Suzuki level and qualifying for a community orchestra
Just looking down the line, what level Suzuki book would an adult learner possibly be adequately trained to join a local community orchestra? (knowing different orchestra standards can be different)
Most community orchestras I know about don't even require auditions at all.
I'm talking about non-paid positions, to make me work.
I'll give you a somewhat arbitrary goal which I also give to my adult beginner students who are wondering about community orchestras: You want to get solidly to the middle of Suzuki book 4 before you're not going to feel like a total fool in the orchestra. Even then, you'll still feel out of place until you get your bearings and understand the very different skills that are necessary for playing well in that setting (like being able to realistically fake your bows and nodding your head when someone tells you to change something, despite not understanding what they just said).
That is what I needed to hear. Book 4. Arbitrarily. Thank you.
I agree with Erik on the Suzuki level - Book 4 and being able to sight read at that level to comfortably assume a chair in the 2nd violin section (for yourself and the rest of the orchestra).
I agree with Erik about the goal. Competent Suzuki book 4 level is about right for entry to a non-auditioning orchestra. However, it will be very useful if the teacher is experienced in playing in orchestras or publicly performing in other ensembles (as my teacher was).
I sort of glazed over that 2nd paragraph, imagining the chaos of everyone trying to do that without tripping over musicians and instruments!??
Shaking the hand of the section leader after every movement is overkill. Bringing a box of really high-quality dark chocolate once a week or so is the preferred tribute.
It really depends on what kind of repertoire the orchestra generally plays.
Just as a reminder, I said *solid* Suzuki book 4. This can mean different things to different people, but let's just say that it means at that level, you can play at least 90% in tune, hit your shifts accurately 90% of the time, can play up to tempo without significant "dips" in speed throughout, and have a pretty good grasp on soundpoint control to be able to get responsiveness out of short notes and sustenance on long notes.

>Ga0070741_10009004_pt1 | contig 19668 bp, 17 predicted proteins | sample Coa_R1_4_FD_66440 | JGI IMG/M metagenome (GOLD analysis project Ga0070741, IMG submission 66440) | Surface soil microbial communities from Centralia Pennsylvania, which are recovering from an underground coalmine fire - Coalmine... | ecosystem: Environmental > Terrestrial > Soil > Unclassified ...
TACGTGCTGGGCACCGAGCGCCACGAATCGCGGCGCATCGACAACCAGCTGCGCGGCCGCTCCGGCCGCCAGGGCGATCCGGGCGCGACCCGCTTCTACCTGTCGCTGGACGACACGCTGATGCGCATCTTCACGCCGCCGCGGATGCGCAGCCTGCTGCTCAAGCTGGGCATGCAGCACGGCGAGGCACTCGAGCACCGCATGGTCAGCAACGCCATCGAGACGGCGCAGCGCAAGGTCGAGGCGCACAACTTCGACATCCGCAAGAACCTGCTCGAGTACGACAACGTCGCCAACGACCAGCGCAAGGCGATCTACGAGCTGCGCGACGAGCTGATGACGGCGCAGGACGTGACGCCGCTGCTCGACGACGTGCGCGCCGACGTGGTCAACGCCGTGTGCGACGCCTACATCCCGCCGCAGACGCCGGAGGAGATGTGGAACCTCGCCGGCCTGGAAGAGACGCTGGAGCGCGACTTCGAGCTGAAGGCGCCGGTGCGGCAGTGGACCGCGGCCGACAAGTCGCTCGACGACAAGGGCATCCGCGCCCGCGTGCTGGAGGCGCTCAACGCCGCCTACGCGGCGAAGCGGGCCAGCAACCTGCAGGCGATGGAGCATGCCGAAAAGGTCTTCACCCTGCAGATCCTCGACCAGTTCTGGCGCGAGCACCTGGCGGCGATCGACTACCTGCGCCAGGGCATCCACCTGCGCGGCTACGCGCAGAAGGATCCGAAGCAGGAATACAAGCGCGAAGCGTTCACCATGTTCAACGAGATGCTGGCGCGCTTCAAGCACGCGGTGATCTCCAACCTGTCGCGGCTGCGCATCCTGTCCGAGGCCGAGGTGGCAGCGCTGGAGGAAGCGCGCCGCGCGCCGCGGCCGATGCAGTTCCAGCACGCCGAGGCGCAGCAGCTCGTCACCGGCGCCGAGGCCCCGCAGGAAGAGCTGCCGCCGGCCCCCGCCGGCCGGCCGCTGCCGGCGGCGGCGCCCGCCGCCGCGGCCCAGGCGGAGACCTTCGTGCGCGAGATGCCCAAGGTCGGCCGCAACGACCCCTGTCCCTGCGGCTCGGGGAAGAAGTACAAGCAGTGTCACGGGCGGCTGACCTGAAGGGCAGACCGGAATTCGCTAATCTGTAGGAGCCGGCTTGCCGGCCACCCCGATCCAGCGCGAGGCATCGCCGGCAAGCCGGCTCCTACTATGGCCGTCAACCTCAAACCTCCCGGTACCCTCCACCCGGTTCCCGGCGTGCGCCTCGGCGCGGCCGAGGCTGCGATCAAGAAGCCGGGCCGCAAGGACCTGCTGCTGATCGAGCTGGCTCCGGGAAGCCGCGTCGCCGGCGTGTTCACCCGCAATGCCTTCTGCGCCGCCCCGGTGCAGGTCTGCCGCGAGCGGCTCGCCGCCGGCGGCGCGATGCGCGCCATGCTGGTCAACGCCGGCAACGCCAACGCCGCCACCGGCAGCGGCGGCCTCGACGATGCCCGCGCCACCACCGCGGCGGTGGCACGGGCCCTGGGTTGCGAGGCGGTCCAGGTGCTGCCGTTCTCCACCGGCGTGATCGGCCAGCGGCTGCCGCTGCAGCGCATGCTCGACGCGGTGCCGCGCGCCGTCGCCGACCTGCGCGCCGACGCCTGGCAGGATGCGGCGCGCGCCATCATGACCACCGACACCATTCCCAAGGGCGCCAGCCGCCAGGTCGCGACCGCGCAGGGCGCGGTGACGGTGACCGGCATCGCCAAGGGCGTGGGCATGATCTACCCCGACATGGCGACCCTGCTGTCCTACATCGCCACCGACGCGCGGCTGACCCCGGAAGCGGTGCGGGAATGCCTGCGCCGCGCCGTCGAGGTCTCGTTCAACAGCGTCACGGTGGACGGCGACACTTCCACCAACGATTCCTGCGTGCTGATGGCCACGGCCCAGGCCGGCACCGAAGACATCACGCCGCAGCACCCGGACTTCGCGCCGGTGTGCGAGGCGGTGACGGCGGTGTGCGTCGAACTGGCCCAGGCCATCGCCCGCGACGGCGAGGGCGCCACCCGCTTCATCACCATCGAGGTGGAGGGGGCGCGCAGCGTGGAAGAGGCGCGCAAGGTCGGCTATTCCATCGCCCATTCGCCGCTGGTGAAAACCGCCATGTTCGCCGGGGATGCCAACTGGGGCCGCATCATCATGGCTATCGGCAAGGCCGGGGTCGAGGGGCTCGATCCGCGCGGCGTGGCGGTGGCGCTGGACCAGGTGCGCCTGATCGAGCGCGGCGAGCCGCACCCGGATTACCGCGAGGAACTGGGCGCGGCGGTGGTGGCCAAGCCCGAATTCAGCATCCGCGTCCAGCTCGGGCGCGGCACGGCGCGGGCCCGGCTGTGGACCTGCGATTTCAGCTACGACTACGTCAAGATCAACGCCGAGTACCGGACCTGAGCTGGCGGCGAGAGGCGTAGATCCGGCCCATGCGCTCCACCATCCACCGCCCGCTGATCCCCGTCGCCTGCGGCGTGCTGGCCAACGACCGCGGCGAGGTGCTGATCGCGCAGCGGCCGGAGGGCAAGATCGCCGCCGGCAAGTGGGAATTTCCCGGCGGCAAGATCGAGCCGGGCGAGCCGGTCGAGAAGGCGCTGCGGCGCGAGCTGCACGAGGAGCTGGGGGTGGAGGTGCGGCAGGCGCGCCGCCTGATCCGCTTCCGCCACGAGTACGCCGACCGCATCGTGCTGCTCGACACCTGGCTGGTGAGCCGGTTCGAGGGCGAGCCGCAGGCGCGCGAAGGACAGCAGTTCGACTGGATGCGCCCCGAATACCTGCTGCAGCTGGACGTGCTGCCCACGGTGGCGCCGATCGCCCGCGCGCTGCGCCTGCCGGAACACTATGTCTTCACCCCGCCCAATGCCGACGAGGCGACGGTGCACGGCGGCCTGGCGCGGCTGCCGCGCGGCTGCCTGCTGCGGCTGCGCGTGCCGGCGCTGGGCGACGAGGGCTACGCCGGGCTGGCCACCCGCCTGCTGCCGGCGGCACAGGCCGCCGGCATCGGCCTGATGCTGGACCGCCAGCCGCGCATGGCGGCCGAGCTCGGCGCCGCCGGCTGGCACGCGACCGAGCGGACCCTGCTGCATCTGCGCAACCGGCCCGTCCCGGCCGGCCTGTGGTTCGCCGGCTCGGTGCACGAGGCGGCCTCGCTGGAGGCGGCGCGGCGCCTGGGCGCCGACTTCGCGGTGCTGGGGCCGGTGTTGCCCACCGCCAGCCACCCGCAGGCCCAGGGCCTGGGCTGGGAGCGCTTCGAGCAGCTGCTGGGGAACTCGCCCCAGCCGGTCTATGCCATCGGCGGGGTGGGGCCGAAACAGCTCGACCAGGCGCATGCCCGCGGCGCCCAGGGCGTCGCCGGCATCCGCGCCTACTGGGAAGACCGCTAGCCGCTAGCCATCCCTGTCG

Only 90% - back to the sandbox!
I think it very much depends on the area and its community orchestras.
Y’all just wait and see....one of these days I’ll surprise you all and play something besides an A pentatonic song. Mark my words.
Suzuki is probably not a good standard to have in mind for an orchestra, for a couple of different reasons -- the Suzuki principle emphasizes listening, not reading, whereas sight-reading skills will be required in an orchestra, and solo playing allows one to get the rhythm and tempo easily wrong, whereas it becomes a critical skill to get right in ensemble. That said, the Suzuki repertoire is also well-supported in accompaniment such as Smart Music, which can give you good practice in keeping synchronised.
In the places I've lived, I've seen three tiers of community orchestras, excluding those specifically for adult beginners: non-auditioned orchestras where the minimum is somewhere around Suzuki Book 4 (these are the majority), non-auditioned or informally auditioned orchestras where the minimum is around Suzuki Book 7, and auditioned orchestras where the minimum standard may be beyond the end of the Suzuki series.
I think J Ray makes an important point.
There's no doubt that Suzuki is a poor reference point, but that is what OP asked for.
Suzuki is what I'm learning on now. All input appreciated though. My teacher plays in an orchestra. It's possible at some point she'll switch me to something else. However, I always knew I needed to start back down at the bottom and get some basics to counter my self-taught corner I'd painted myself into. And even for self-taught, I was very limited. And, my ultimate goal is not to play in an orchestra. For my current band I want to play more blues, cajun, zydeco, and maybe do some irish on the side, not in my band. But I really need to get some chops down, and I figured classical would help that route. And, honestly, wouldn't mind learning to play classical. It's one of the genre's I cycle through in my listening moods.